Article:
In assessing whether prejudice exists, the reviewing court must “reweigh the evidence in aggravation against the totality of available mitigating evidence.” Wiggins v. Smith, 123 S.Ct. 2527, 2542 (2003). The “reviewing court must consider all the evidence—the good and the bad—when evaluating prejudice.” Wong v. Belmontes, 130 S.Ct. 383, 390 (2009).
In addition to other supposedly beneficial mental health evidence, Petitioner points especially to one set of mental health records—the River Edge records. The River Edge records come from Petitioner's 1997 treatment (while incarcerated awaiting trial) at the River Edge Behavioral Health Center. Petitioner's trial counsel did not know of the River Edge records and did not present the River Edge records to Petitioner's psychologist, Dr. Shapiro. The River Edge records feature a diagnostic impression of “major depression with psychotic features.”
Petitioner says the presentation of the River Edge records would have had a reasonable probability of changing the outcome of the sentencing phase. Petitioner points to habeas-proceeding testimony from Dr. Shapiro—a mental health expert who evaluated Petitioner before trial. Dr. Shapiro—during state habeas proceedings—expressed a willingness to have revisited portions of his earlier evaluation of Petitioner had he known the information contained in the River Edge records.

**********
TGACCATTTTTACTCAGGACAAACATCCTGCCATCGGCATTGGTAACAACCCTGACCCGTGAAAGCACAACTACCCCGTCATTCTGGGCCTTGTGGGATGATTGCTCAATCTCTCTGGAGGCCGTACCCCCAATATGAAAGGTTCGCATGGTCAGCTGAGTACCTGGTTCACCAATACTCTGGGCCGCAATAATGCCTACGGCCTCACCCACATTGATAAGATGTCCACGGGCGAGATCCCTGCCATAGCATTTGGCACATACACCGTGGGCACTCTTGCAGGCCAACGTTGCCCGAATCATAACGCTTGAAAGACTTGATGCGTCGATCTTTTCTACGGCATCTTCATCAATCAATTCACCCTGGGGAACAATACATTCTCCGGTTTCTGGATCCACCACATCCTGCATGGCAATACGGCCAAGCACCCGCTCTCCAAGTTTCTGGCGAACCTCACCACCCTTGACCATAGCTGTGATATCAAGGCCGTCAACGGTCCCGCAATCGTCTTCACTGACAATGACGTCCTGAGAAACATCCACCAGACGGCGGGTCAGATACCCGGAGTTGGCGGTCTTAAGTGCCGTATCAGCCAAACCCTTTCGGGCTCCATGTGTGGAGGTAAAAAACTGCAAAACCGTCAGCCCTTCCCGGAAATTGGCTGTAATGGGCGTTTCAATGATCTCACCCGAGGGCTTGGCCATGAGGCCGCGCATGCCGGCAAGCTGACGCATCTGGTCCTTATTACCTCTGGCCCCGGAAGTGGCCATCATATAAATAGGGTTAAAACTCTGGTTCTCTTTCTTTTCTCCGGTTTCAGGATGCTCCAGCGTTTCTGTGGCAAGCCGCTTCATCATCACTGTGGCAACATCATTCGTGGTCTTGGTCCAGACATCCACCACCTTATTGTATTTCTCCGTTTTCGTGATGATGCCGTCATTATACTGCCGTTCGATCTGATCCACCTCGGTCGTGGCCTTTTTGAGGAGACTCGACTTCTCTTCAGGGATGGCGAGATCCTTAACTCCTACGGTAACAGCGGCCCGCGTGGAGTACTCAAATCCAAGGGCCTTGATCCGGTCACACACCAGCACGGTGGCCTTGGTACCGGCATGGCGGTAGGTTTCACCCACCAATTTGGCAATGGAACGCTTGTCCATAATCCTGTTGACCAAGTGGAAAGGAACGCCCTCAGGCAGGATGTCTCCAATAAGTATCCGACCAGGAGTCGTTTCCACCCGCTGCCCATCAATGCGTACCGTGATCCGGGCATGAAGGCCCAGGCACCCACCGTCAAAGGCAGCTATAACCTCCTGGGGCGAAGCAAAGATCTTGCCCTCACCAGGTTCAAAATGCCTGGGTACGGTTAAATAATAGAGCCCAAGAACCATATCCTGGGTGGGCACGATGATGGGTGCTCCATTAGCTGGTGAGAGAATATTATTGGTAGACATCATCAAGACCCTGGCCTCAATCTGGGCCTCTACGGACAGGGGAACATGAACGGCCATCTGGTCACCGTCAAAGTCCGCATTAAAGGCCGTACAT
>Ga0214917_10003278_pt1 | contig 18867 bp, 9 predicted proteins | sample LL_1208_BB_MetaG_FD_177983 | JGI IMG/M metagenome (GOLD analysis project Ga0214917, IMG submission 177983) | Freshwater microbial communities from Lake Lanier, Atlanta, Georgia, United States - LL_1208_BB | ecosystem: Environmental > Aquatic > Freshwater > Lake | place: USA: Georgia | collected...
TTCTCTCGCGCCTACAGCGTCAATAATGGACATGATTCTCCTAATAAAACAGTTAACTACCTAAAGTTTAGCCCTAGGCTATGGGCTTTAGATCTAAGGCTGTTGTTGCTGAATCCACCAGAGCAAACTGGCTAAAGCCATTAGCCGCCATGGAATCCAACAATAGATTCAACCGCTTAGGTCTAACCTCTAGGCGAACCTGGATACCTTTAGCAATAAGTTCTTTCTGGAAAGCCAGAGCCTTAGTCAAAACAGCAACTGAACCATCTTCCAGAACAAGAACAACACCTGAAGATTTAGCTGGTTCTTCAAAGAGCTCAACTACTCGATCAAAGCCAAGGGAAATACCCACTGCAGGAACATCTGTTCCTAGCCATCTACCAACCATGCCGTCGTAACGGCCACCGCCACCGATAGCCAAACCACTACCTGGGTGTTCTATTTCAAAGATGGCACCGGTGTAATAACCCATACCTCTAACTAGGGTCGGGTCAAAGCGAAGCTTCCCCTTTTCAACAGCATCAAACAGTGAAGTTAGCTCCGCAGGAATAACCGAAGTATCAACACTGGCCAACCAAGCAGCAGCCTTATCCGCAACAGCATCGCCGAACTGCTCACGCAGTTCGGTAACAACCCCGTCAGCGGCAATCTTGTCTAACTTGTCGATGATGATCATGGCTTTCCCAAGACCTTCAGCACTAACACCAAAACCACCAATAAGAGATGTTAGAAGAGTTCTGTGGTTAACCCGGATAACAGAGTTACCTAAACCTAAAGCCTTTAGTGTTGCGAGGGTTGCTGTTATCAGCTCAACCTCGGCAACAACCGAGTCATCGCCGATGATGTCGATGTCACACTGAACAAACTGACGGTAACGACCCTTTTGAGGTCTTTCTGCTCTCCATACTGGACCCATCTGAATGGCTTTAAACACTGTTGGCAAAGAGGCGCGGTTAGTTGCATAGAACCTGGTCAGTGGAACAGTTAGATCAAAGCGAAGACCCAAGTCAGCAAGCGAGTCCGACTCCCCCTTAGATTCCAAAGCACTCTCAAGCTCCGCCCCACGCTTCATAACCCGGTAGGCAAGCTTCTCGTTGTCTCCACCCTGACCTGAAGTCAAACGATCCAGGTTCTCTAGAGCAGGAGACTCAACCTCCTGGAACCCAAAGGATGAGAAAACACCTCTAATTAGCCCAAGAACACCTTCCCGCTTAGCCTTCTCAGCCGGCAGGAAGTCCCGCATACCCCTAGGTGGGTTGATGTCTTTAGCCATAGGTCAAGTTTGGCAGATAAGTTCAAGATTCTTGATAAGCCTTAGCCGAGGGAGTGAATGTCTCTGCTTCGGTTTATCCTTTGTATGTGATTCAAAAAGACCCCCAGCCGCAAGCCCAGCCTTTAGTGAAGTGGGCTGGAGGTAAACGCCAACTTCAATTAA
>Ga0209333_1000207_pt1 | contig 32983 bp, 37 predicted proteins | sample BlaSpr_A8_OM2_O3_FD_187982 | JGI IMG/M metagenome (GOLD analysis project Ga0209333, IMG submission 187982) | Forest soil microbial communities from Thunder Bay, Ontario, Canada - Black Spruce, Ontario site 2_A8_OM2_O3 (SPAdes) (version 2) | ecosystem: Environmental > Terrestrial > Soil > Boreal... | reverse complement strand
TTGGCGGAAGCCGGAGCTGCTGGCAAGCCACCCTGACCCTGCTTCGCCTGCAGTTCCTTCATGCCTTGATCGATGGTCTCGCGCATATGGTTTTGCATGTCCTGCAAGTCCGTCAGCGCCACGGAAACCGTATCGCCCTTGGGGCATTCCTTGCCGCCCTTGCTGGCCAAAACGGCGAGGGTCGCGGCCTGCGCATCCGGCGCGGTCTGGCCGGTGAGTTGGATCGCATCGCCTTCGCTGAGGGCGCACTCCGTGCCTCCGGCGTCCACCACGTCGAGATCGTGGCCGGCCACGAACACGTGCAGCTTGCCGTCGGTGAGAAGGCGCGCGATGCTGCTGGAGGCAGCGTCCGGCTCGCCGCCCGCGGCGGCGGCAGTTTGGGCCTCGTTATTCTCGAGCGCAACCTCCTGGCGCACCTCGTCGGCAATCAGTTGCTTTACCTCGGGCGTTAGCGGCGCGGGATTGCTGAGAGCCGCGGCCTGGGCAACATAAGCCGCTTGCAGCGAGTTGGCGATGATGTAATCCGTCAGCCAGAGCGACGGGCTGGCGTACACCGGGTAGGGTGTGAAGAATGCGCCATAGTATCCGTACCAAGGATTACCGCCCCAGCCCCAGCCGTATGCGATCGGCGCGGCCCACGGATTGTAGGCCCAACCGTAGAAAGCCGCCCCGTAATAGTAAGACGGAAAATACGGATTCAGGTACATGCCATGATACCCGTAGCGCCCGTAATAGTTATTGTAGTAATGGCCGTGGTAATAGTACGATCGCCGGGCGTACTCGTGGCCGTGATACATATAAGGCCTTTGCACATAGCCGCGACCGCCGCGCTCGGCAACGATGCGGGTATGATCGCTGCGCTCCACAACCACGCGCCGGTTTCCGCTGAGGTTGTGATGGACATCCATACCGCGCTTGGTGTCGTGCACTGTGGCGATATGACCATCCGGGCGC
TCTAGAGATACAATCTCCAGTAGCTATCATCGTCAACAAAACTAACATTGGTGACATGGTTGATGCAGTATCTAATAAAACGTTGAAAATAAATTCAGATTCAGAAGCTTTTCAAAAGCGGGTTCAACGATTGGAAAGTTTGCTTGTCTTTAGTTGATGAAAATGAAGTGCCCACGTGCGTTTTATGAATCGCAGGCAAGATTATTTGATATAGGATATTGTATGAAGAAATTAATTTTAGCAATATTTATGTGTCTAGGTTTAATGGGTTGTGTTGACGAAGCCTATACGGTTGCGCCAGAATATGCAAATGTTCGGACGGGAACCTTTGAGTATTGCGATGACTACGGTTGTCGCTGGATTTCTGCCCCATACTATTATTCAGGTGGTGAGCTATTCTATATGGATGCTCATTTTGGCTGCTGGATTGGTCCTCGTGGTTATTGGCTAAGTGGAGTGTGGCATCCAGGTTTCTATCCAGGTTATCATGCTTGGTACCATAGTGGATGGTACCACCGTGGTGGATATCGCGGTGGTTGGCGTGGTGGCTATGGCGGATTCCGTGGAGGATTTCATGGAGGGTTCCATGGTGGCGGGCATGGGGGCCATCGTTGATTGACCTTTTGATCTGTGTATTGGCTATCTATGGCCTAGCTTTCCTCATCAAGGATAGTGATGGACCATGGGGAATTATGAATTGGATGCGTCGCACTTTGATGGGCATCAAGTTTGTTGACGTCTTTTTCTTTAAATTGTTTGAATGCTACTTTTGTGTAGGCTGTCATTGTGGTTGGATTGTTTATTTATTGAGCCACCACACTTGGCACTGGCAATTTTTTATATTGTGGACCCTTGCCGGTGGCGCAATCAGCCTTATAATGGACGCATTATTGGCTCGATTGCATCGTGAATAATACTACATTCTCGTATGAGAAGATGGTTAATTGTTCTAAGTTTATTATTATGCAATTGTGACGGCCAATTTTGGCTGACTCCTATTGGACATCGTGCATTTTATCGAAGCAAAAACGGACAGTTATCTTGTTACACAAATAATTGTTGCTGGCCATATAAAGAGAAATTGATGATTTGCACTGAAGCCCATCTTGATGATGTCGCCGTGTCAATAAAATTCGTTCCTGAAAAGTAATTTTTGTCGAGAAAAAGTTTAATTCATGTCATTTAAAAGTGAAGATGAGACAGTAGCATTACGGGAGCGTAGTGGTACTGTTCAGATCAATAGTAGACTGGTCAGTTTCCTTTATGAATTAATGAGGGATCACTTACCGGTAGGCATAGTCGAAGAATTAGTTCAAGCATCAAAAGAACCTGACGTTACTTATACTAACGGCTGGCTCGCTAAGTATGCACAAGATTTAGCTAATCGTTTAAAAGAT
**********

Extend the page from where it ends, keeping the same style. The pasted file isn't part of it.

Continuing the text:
But Dr. Shapiro also acknowledged that when he evaluated Petitioner before sentencing, Dr. Shapiro knew much of what was contained in the River Edge records. For example, Dr. Shapiro knew that Petitioner had been previously diagnosed with major depression (in 1984), had been hospitalized for depression, had sleeping issues, and that Petitioner claimed various kinds of emotional and physical abuse. The River Edge records did contain a new allegation of sexual abuse. Dr. Shapiro also testified on cross-examination in the state habeas proceedings that Petitioner's sexual abuse allegations would not necessarily have changed all of Dr. Shapiro's medical conclusions. And the changes that would have come, Georgia's Supreme Court concluded, would have created “no reasonable probability of a different outcome.”